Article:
Pre-budget report should support business innovation

December 5, 2009

Danny Wootton

-Danny Wootton is UK Innovation Director at Logica. He will participate in a Reuters pre-budget live blog on Dec. 9, at 12 p.m. British time. The opinions expressed are his own. -

The importance of innovation to PLCs and individual companies while the economy is in recession is relatively well understood. Recent research has shown that innovation funding has either remained protected or increased through this period.

However, teams have been pushed to meet their year and half-end sales targets, often at the expense of completing innovation projects and reaping the benefits.  This is causing concern that businesses might lose sight of the bigger picture – the long-term advances that will really stimulate economic growth.

I’d like to see Chancellor Alistair Darling appreciate this notion by announcing means to help support and foster innovation in organisations of all sizes in his pre-budget report next week, plus recognising that innovation isn’t just about research and development, it’s about actually realising an economic, social or environment benefit from the idea.

At one end of the scale, the recession has historically seen an influx of new start-ups – evidence that while the realisation of initiatives may have suffered, the strong flow of ideas has continued. It’d be positive to see new steps put in place which support and protect small businesses as they look to grow and become more established – the failure rate of early stage businesses is still way too high.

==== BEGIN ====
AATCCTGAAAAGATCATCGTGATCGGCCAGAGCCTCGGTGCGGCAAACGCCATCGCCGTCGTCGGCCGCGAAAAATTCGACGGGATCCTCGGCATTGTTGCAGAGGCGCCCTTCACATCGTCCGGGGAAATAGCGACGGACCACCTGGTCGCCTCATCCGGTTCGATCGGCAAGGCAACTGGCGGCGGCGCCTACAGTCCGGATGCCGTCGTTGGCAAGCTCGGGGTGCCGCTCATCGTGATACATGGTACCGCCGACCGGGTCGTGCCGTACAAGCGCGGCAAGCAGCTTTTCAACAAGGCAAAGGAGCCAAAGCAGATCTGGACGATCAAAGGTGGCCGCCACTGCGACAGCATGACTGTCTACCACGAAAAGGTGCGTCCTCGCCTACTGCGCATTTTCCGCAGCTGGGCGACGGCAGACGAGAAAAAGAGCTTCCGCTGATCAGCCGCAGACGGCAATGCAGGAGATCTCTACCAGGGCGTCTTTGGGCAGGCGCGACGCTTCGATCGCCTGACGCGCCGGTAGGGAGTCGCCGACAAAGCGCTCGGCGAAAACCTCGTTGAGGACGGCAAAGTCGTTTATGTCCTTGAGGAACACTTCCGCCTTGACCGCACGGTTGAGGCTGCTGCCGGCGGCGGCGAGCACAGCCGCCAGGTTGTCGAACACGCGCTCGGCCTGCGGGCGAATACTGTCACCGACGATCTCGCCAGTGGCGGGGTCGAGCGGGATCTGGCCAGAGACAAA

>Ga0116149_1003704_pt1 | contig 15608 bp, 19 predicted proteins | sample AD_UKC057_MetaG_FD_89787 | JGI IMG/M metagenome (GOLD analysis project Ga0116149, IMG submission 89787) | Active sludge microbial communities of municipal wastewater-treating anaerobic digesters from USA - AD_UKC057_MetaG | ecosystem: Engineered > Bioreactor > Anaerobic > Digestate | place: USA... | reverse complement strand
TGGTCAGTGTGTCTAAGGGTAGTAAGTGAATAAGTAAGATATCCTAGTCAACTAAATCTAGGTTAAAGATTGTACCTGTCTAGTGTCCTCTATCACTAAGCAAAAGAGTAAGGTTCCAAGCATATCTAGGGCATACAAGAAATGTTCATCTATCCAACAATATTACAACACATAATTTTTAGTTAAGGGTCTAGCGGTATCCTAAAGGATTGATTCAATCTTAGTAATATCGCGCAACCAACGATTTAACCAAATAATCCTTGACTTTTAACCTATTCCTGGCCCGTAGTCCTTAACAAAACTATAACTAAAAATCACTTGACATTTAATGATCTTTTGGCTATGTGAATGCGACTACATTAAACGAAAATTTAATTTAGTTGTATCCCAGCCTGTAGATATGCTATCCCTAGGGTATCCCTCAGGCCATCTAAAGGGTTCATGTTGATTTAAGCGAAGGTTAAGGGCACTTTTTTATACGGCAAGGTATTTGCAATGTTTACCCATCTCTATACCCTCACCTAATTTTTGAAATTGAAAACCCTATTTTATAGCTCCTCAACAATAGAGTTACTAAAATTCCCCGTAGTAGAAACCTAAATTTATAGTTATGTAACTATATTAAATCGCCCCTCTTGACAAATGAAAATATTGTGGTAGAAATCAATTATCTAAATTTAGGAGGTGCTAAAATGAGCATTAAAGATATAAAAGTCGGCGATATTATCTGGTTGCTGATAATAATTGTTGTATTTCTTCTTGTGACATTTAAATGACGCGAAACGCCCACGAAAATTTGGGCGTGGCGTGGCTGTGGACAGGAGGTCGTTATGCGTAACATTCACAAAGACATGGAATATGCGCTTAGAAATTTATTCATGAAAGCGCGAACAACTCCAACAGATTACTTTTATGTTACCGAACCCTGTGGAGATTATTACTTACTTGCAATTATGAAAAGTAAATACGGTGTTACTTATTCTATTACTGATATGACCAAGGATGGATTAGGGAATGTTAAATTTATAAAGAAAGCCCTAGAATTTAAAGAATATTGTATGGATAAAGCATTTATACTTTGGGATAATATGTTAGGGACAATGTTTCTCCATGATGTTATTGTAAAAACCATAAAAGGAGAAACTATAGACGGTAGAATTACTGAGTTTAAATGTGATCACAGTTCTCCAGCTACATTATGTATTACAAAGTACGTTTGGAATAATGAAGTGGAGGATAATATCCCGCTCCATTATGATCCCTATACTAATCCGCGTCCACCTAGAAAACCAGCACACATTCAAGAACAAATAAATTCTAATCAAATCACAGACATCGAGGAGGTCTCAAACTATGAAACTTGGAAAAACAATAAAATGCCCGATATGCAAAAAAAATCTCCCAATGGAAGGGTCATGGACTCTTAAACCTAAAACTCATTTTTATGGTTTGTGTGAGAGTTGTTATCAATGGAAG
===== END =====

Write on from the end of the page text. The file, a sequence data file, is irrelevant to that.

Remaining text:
Darling could even be bold and provide incentives that foster and support collaborative innovation in a way that helps start-ups to flourish. This would stimulate these connections, and will benefit parts of the supply chain in the near future as they help to spread good, new ideas across different areas of business.

On the other side of the coin, research that Logica has conducted with the French business school, INSEAD, has shown that large enterprises are failing to commit in practical terms to their long-term innovation priorities. Indeed, only 28 percent of board members feel that innovation is deeply embedded in their culture.

This is concerning when we think of the British industry’s ability to compete with the likes of China and India in the near future. We would welcome the thinking around this topic and should take this opportunity to re-address the balance by placing financial incentives on large organisations to commit to innovation in real terms in the day to day activities of their business.”

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